Turning to the defendant's argument, that the statements were inadmissible under the state-of-mind exception to the hearsay rule in the absence of evidence showing that the defendant knew of Gonsalves's state of mind, we think the defendant's reliance upon Borodine and Olszewski is misplaced. Those cases involve the admissibility of statements offered on the issue of motive. If a declarant's state of mind is claimed to have been a motivating force upon a defendant, it stands to reason that it must also be shown that the defendant knew of that state of mind. See Commonwealth v. Qualls, 425 Mass. 163, 167-170 (1997). In the present case, Gonsalves's statements were not offered to show any motive on the part of the defendant. Rather, the Commonwealth offered Gonsalves's statements to Cores to show that he, Gonsalves, intended to lie and confess to shooting Cabral, a showing from which the jury could infer that his subsequent statements, the letters and the tapes, were the doing of the intended act, viz., lying. As such, they were properly admitted. See Mutual Life Ins. Co. v. Hillmon, 145 U.S. 285, 295-296 (1892) (statements that show an intention of the declarant are admissible, if not remote in time, to prove that intention was carried out by the declarant). See also Commonwealth v. Trefethen, 157 Mass. 180, 185-186 (1892) (error to exclude declarant's statement of intention to drown herself where her body was subsequently found in river); Commonwealth v. Ferreira, 381 Mass. 306, 311-312 (1980) (error, albeit harmless in circumstances, to limit evidence of state of mind to impeachment where declarant of statement of intent to shoot a police officer was only other possible perpetrator of the murder). Compare Commonwealth v. Stewart, 411 Mass. 345, 355 (1991) (no error in excluding the defendant's statement of intention to meet mother for lunch, thereby explaining his presence at scene of murder, where evidence offered merely to prove his intention to meet rather than to prove the meeting). See generally 2 McCormack, Evidence Section 275 (4th ed. 1992); Liacos, Massachusetts Evidence Section 8.15.
5. Prosecutorial improprieties.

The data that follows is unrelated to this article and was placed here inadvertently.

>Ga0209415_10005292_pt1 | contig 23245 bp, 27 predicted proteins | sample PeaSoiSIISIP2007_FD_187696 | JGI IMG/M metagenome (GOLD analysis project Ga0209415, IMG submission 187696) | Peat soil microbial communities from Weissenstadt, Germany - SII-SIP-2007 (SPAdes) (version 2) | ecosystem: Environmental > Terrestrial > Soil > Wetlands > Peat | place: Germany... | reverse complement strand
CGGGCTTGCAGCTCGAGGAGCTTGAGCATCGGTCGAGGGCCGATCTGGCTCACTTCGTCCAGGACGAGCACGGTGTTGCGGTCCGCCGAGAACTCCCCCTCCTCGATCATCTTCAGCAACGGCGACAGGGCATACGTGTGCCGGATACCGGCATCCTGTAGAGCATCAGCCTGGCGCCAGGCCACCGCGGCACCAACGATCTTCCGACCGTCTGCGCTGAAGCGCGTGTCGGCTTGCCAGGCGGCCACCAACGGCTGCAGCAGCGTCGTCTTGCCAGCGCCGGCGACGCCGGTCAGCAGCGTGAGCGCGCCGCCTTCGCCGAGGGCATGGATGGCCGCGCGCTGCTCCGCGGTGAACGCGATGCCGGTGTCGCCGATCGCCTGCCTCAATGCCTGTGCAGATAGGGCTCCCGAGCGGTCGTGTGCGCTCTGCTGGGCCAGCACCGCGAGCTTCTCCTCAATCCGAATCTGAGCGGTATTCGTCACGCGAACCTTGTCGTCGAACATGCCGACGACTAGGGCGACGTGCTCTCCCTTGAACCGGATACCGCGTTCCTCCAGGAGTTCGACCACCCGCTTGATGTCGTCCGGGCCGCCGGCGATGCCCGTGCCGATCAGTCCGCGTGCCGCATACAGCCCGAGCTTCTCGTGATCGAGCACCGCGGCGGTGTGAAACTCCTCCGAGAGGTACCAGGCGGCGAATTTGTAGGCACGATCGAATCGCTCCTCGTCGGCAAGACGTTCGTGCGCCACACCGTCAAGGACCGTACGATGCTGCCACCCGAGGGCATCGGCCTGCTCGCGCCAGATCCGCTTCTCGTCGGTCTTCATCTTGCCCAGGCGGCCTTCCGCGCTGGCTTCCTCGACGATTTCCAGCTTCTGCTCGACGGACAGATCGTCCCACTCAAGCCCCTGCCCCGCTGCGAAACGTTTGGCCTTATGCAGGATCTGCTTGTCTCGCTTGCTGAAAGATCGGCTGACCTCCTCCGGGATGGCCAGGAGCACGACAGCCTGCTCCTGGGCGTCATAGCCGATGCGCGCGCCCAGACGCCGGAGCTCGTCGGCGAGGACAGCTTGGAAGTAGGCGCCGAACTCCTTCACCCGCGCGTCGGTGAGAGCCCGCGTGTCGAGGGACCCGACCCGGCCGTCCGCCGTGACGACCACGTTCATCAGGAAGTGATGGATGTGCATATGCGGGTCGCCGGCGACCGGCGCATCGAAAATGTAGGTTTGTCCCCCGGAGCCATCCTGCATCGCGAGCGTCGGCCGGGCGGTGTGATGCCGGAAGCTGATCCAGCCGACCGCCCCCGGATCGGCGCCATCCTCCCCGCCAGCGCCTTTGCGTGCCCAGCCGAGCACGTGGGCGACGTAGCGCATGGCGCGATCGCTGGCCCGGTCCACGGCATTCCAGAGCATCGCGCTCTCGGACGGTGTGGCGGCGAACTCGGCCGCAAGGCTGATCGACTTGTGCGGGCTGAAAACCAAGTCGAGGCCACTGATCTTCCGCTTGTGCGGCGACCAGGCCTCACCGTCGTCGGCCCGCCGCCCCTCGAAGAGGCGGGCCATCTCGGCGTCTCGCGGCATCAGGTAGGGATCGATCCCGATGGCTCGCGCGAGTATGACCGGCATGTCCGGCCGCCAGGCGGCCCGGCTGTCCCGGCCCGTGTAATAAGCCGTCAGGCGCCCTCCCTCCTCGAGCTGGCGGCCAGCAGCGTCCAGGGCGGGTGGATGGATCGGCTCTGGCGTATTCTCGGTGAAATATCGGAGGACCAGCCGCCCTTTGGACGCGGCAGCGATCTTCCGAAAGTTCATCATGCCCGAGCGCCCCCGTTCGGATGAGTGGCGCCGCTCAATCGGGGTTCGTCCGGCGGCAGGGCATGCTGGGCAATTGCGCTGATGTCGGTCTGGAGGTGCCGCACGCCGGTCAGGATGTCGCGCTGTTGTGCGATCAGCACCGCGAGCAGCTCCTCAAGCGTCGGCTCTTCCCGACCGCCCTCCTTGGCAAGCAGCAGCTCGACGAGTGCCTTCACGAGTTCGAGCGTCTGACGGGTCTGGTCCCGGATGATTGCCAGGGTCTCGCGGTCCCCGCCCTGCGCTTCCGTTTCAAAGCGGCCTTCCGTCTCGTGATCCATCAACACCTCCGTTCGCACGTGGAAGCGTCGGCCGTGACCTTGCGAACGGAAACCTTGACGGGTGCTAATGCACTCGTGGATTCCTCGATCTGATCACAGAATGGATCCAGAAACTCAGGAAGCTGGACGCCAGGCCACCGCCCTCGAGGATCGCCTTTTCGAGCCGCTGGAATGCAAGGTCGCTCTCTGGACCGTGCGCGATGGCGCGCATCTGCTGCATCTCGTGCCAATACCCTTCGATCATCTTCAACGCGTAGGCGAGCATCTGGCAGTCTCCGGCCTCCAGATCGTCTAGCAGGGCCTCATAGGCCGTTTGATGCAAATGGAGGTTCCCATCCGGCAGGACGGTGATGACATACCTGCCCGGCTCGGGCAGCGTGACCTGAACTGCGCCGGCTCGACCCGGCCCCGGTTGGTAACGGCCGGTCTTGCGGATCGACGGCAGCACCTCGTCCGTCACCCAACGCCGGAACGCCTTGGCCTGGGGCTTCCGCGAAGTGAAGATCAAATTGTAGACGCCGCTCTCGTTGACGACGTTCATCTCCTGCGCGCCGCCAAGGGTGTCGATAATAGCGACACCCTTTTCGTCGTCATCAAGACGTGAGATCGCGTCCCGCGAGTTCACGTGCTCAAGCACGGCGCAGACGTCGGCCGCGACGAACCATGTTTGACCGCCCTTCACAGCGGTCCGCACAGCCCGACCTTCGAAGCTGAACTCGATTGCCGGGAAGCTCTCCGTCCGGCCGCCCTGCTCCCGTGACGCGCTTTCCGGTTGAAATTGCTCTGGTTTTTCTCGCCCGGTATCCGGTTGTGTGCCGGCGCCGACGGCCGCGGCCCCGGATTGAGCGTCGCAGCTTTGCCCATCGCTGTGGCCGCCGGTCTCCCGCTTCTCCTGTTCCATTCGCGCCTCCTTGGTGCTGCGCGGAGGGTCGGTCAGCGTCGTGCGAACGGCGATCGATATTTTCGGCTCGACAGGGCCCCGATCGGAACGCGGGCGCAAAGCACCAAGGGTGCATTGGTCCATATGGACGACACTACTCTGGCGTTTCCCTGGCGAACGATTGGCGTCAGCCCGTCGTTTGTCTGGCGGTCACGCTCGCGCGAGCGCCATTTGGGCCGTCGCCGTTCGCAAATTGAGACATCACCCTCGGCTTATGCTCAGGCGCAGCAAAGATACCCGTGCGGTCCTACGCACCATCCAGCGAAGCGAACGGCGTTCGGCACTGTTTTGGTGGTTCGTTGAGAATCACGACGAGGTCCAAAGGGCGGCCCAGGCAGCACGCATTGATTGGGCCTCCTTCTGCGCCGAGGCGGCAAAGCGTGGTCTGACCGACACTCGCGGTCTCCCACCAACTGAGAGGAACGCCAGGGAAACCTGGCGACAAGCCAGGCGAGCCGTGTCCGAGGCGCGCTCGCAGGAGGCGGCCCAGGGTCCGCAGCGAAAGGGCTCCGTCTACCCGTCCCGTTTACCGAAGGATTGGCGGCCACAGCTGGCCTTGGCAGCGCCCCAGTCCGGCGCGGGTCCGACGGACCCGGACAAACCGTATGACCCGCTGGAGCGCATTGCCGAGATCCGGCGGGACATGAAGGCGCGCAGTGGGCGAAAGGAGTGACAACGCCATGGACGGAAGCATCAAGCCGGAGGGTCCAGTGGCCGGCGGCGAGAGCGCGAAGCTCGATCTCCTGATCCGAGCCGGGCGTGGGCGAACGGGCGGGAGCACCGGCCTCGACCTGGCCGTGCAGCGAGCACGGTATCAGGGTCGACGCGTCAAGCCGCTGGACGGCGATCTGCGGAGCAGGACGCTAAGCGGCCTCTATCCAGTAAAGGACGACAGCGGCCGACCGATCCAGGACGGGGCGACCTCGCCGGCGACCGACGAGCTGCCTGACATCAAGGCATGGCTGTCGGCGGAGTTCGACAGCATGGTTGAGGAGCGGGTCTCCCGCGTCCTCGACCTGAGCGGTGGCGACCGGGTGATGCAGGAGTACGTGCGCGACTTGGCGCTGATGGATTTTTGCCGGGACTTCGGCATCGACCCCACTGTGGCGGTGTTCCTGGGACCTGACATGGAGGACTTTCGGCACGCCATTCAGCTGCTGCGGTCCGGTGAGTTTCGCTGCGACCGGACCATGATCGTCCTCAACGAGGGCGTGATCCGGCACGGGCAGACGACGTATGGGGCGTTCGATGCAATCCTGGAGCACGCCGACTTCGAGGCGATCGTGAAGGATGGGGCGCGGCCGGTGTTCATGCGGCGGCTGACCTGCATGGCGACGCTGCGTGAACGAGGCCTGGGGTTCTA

There can be no doubt that the prosecutor should not have asked the defendant whether the first time he told anyone the facts as testified to by him on direct examination was in January, 1989, "while you were held awaiting trial." The statement does not, however, merit reversal of the defendant's convictions in view of the facts that the jury had been informed by the defendant about his January, 1989, trial and acquittal of Gonsalves's murder and that, although defense counsel requested a mistrial, he declined a curative instruction. Nor should the prosecutor have stated in his closing argument, "[W]ho asked to go to side bar more times and who made more objections?" See Commonwealth v. Burke, 373 Mass. 569, 575 (1977). Although the prosecutor was entitled to respond to the accusations made by defense counsel in his closing argument that the Commonwealth had "slanted, shaded and suppressed evidence," had engaged in deception, and had fought to keep evidence from the jury then "flip-flopp[ed]" on using Cabral's medical records and Gonsalves's confession, he should not have made comparative mention about defense counsel's objections. However, in view of the fact that the prosecutor made the retaliatory reply in the context of directing the jury's attention to those exhibits about which defense counsel had accused him of "flip-flopping" and in light of the instructions given by the trial judge immediately before the arguments and during his charge, we conclude that the error was harmless. See Commonwealth v. Rogers, ante, - (1997). The defendant's remaining complaints about the prosecutor's closing argument warrant no discussion.